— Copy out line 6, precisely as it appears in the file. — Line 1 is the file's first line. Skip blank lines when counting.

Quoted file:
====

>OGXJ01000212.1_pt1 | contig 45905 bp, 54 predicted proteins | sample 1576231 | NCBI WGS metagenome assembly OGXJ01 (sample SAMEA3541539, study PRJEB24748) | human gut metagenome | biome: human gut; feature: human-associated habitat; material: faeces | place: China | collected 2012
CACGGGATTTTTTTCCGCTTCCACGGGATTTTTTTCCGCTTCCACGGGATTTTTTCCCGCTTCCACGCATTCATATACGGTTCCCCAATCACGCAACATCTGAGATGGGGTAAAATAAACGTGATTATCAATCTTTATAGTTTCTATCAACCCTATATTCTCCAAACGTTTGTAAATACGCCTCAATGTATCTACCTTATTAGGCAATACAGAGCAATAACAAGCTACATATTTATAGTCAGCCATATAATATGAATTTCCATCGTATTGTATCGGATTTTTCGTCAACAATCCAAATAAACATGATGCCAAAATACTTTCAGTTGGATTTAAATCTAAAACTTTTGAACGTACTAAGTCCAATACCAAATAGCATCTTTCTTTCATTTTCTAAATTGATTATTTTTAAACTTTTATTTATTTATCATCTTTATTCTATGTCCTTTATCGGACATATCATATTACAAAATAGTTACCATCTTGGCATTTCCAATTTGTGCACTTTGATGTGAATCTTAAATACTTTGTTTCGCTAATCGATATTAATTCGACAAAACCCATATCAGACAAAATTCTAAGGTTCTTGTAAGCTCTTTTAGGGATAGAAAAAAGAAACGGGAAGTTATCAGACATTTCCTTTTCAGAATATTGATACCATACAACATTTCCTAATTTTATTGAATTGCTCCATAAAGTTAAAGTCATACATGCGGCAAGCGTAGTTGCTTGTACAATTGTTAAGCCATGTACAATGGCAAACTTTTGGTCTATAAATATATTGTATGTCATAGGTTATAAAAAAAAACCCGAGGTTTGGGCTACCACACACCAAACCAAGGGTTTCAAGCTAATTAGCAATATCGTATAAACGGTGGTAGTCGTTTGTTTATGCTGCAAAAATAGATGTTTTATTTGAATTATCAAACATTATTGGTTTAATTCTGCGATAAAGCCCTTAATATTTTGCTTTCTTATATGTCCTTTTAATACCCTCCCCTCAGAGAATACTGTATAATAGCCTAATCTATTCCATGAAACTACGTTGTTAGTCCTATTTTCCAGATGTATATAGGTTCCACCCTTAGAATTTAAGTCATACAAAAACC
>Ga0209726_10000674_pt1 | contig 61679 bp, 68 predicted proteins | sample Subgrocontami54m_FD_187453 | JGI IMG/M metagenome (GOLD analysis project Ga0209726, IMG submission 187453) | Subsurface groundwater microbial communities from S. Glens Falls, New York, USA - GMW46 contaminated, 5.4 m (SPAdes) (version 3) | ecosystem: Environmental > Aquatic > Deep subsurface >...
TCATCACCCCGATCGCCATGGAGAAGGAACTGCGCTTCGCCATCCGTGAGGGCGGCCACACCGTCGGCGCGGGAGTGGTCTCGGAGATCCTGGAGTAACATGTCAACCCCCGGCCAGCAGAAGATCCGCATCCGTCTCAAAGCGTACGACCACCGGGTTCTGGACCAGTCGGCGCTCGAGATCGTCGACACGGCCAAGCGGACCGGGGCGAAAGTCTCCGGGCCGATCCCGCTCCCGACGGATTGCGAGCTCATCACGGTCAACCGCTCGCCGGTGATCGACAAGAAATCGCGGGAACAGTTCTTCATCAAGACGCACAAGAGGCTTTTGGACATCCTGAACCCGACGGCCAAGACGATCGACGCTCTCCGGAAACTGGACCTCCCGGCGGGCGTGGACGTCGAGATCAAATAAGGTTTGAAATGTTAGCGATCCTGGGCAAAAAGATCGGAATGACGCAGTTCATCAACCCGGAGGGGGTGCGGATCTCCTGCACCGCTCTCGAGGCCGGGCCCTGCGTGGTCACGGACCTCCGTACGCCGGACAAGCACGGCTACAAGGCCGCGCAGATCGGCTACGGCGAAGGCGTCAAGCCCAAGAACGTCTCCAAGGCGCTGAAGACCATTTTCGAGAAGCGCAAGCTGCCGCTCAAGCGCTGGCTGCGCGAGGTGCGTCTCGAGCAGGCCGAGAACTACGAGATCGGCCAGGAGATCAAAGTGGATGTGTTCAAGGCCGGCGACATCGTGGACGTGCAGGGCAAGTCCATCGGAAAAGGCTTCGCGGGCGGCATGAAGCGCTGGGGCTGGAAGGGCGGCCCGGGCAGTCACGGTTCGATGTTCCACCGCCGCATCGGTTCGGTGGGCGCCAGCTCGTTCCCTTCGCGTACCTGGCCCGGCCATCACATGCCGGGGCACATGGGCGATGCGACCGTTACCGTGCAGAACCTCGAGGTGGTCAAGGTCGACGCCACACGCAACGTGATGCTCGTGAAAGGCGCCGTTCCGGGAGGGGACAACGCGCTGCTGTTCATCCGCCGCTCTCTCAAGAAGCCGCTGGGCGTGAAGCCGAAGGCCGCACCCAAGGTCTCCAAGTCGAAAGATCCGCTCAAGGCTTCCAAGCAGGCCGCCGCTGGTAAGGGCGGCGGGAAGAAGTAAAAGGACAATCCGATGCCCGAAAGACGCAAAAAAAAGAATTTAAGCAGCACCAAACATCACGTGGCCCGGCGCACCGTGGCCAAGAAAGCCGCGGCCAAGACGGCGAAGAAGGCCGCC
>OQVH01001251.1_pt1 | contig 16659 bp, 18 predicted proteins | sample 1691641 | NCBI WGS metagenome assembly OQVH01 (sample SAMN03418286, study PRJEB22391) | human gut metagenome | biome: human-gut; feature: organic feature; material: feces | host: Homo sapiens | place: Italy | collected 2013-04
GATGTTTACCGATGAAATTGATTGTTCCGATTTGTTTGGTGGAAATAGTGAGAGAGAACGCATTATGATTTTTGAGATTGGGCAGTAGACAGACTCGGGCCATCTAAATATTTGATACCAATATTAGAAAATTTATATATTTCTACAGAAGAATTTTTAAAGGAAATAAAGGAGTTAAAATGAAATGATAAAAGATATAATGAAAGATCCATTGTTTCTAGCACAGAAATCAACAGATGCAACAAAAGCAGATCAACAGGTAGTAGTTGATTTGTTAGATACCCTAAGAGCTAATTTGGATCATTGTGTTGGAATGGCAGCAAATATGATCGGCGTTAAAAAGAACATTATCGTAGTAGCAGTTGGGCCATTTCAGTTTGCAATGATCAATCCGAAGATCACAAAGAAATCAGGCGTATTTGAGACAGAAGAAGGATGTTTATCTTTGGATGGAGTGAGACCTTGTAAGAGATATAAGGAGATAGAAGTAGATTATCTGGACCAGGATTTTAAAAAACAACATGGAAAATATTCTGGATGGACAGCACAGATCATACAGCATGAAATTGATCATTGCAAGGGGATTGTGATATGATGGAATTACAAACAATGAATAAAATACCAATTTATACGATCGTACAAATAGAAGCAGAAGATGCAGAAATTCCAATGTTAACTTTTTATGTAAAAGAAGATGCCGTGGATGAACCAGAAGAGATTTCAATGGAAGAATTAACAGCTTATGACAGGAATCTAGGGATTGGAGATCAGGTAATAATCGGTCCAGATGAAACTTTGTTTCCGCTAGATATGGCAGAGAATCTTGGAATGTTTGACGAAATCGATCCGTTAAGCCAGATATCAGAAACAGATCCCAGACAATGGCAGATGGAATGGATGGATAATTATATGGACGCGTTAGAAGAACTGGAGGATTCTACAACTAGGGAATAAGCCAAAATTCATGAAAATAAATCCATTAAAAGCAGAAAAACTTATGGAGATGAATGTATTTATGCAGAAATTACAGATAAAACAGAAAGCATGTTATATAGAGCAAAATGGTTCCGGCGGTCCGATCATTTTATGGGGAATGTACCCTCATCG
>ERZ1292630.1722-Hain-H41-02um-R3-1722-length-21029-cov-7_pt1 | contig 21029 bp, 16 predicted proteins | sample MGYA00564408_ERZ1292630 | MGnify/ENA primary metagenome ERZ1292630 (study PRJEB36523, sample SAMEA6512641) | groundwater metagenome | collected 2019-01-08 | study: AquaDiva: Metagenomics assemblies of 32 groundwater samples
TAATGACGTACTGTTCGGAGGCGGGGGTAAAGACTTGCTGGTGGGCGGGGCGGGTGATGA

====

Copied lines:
GATGTTTACCGATGAAATTGATTGTTCCGATTTGTTTGGTGGAAATAGTGAGAGAGAACGCATTATGATTTTTGAGATTGGGCAGTAGACAGACTCGGGCCATCTAAATATTTGATACCAATATTAGAAAATTTATATATTTCTACAGAAGAATTTTTAAAGGAAATAAAGGAGTTAAAATGAAATGATAAAAGATATAATGAAAGATCCATTGTTTCTAGCACAGAAATCAACAGATGCAACAAAAGCAGATCAACAGGTAGTAGTTGATTTGTTAGATACCCTAAGAGCTAATTTGGATCATTGTGTTGGAATGGCAGCAAATATGATCGGCGTTAAAAAGAACATTATCGTAGTAGCAGTTGGGCCATTTCAGTTTGCAATGATCAATCCGAAGATCACAAAGAAATCAGGCGTATTTGAGACAGAAGAAGGATGTTTATCTTTGGATGGAGTGAGACCTTGTAAGAGATATAAGGAGATAGAAGTAGATTATCTGGACCAGGATTTTAAAAAACAACATGGAAAATATTCTGGATGGACAGCACAGATCATACAGCATGAAATTGATCATTGCAAGGGGATTGTGATATGATGGAATTACAAACAATGAATAAAATACCAATTTATACGATCGTACAAATAGAAGCAGAAGATGCAGAAATTCCAATGTTAACTTTTTATGTAAAAGAAGATGCCGTGGATGAACCAGAAGAGATTTCAATGGAAGAATTAACAGCTTATGACAGGAATCTAGGGATTGGAGATCAGGTAATAATCGGTCCAGATGAAACTTTGTTTCCGCTAGATATGGCAGAGAATCTTGGAATGTTTGACGAAATCGATCCGTTAAGCCAGATATCAGAAACAGATCCCAGACAATGGCAGATGGAATGGATGGATAATTATATGGACGCGTTAGAAGAACTGGAGGATTCTACAACTAGGGAATAAGCCAAAATTCATGAAAATAAATCCATTAAAAGCAGAAAAACTTATGGAGATGAATGTATTTATGCAGAAATTACAGATAAAACAGAAAGCATGTTATATAGAGCAAAATGGTTCCGGCGGTCCGATCATTTTATGGGGAATGTACCCTCATCG